On Sept. 23, 2001, I walked into the old Foxboro Stadium for the first NFL game following the attacks of September 11 to see the Patriots play the Jets. I remember the scene: the passion and the patriotism (no pun intended) surrounding the game, a grieving nation brought together on football fields around the country. The feelings I had during the pre-game flyover an enduring image after seeing hardly any planes during the preceding two weeks proved once again the power and the emotion of sports.
What I also recall from that game was Mo Lewis’s brutal hit on Drew Bledsoe that would sideline the Patriots’ star quarterback for the majority of the season. I turned to my dad and asked him, ‘Who is our backup quarterback?” and ‘Will we win a game all season?” His answer was succinct ‘Tom Brady, probably not.”
Fortunately, my dad was wrong and Brady went on to lead the team to its first-ever Super Bowl victory that season. Over the past seven seasons, the sixth-round draft pick became an NFL star as well as an American celebrity. We Pats fans began to expect greatness from our quarterback, which is what made last year’s Super Bowl so hard to accept. From 2001-07, whenever the Pats were in trouble, all seemed OK because we had Brady. Right up until the final whistle of Super Bowl XLII, Pats fans were certain Tom would figure out a way to pull out the win.
With 2007 in the books, nobody looked forward to this year’s football season with more anticipation than the Patriots and their fans. Seven months, an NBA Championship and three-quarters of a baseball season and yet we were still not over that guy catching that ball on his head and yada yada yada…. Not until Sept. 7 when we could finally see Tom Brady and co. back in action.
Then it happened. It was worse than Lewis on Bledsoe. It was worse than Eli to Tyree. It was our worst nightmare. Our hero, our quarterback, our MVP, the one guy that any man in the greater Boston area could call attractive and nobody else would think it was remotely strange was sprawled on the ground, out for the season after only seven minutes and 33 seconds. My dad called me from the stadium to see if I knew anything more than he did. ‘Is he done?” ‘I think so.” He paused, ‘So Matt Cassel… do you think we will win a game all season?” My answer was succinct ‘What the f*@# just happened?”
Cassel led the Patriots to an uncomfortably close 17-10 win against the woeful Kansas City Chiefs, but we all knew that week two, on the road against Brett Favre and the Jets, was a horse of a different color. I already had my tickets for the Jets-Patriots game before Brady went down and, even though I didn’t want to face the facts, I figured it was a good thing I was going to support Cassel the seventh-round draft pick in his first start since his last high school game back in 1999 (at University of Southern California, he had backed up Carson Palmer and Matt Leinart, and he had done the same for Brady for his first three NFL seasons).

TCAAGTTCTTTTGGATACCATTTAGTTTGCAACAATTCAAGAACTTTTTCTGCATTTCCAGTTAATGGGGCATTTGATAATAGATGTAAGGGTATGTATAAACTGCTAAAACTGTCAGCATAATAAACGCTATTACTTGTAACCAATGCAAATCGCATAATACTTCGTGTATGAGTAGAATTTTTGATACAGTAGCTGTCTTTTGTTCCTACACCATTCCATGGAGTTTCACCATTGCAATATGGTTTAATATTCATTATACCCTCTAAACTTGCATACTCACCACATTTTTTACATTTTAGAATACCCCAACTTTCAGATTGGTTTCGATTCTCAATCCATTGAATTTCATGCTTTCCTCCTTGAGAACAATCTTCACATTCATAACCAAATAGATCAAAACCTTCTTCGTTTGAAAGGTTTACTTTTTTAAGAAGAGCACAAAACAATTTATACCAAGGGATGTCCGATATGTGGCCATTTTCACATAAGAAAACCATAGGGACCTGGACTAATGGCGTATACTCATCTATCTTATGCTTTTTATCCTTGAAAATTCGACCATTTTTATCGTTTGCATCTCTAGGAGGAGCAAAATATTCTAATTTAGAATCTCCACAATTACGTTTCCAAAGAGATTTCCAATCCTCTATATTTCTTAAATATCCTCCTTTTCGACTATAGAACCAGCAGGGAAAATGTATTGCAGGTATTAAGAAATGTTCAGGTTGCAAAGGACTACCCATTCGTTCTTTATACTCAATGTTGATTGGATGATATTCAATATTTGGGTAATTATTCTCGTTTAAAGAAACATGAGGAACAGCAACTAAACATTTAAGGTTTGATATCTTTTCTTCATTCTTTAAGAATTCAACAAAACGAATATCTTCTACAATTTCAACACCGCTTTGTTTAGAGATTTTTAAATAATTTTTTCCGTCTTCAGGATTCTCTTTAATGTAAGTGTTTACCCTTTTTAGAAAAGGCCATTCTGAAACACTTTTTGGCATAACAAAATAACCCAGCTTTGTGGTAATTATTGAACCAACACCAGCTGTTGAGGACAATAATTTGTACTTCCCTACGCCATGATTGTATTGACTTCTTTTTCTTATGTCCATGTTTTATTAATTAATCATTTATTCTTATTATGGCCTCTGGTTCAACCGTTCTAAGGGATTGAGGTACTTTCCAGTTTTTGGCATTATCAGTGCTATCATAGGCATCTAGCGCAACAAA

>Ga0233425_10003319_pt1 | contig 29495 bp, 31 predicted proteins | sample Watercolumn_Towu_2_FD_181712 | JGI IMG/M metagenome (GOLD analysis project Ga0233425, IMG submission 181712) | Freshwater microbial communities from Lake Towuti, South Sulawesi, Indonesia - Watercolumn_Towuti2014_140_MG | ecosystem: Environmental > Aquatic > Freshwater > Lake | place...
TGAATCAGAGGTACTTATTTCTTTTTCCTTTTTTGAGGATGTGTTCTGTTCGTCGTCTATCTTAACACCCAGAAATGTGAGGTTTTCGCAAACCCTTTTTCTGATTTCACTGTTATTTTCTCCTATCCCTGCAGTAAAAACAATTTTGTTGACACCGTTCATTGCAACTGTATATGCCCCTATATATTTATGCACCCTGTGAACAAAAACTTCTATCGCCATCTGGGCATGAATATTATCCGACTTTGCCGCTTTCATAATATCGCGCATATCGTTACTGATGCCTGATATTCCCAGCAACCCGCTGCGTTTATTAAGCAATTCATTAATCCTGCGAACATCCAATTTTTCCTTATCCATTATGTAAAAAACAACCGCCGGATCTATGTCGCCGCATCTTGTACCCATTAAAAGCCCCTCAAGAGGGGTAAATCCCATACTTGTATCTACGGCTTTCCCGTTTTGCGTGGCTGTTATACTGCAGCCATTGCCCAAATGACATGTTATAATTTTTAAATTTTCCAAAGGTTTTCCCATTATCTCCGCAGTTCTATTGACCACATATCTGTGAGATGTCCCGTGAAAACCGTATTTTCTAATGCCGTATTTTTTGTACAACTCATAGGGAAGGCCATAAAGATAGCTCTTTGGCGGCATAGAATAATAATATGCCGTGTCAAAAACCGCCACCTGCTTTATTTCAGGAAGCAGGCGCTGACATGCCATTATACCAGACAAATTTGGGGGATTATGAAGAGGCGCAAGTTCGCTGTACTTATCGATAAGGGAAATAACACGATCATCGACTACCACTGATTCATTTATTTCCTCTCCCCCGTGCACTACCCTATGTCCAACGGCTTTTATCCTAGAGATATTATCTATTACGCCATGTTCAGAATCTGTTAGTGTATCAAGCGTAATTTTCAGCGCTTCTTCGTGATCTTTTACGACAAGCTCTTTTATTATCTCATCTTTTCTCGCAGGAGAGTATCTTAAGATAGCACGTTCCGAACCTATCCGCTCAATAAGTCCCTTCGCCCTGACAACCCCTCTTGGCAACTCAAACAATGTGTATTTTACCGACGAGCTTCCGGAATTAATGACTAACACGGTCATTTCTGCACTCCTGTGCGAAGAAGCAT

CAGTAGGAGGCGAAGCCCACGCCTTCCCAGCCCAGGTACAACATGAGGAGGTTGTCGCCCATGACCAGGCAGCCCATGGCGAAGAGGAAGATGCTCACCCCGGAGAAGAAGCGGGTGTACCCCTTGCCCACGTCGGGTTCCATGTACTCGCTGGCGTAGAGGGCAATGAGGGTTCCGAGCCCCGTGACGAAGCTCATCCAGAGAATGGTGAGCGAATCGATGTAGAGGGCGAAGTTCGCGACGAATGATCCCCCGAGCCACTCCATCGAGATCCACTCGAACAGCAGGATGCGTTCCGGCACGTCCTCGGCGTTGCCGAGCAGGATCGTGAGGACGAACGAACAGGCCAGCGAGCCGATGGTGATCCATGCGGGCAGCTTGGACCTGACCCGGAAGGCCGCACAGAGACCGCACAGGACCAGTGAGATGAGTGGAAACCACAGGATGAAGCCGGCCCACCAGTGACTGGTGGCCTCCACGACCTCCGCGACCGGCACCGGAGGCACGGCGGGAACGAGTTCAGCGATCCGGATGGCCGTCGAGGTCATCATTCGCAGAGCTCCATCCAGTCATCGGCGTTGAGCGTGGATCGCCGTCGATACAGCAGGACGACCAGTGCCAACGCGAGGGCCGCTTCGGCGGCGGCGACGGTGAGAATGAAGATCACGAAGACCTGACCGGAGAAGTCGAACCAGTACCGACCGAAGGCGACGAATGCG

When we arrived at the Meadowlands, my friend Josh (a Jets fan) had no idea that he would wind up sitting next to the four most nervous people in the entire crowd Cassel’s mother Barbara, his wife Lauren, his grandmother and me. We did not even discover who they were until the end of the first half although I did find it a little strange that during every offensive play the three women sitting next to us would scream ‘C’mon Matty” or ‘You can do it, baby,” but I figured maybe they were just really big fans like me.
During a pivotal point in the third quarter, a Jets fan stood up and yelled, ‘Here comes a pick, everyone knows Cassel is due for an interception.”
‘You know that’s his mom right there?” another fan said.
‘Just kidding, I think Cassel is great,” the first fan replied sarcastically. As the game drew to a conclusion, the phone calls were pouring in to the Cassels.
‘He did it, he won, I have to go I have a beep,” Barbara Cassel repeated to several people between her tears. I never imagined that the people sitting next to me in East Rutherford, N.J. could be even more emotional about the Pats victory than I was, but boy was I wrong.
The comparisons are being made and the similarities are there: Brady in 2001 to Cassel in 2008. There is no telling what the rest of football season will have in store for the Patriots or the Cassel family, and I wouldn’t dare make any hypotheticals. But this past Sunday, I once again found the power and the emotion of sports watching a mother and a family cry in joy because their 26-year-old boy had just won his first start in nearly a decade.
Starr is a member of the class of 2009.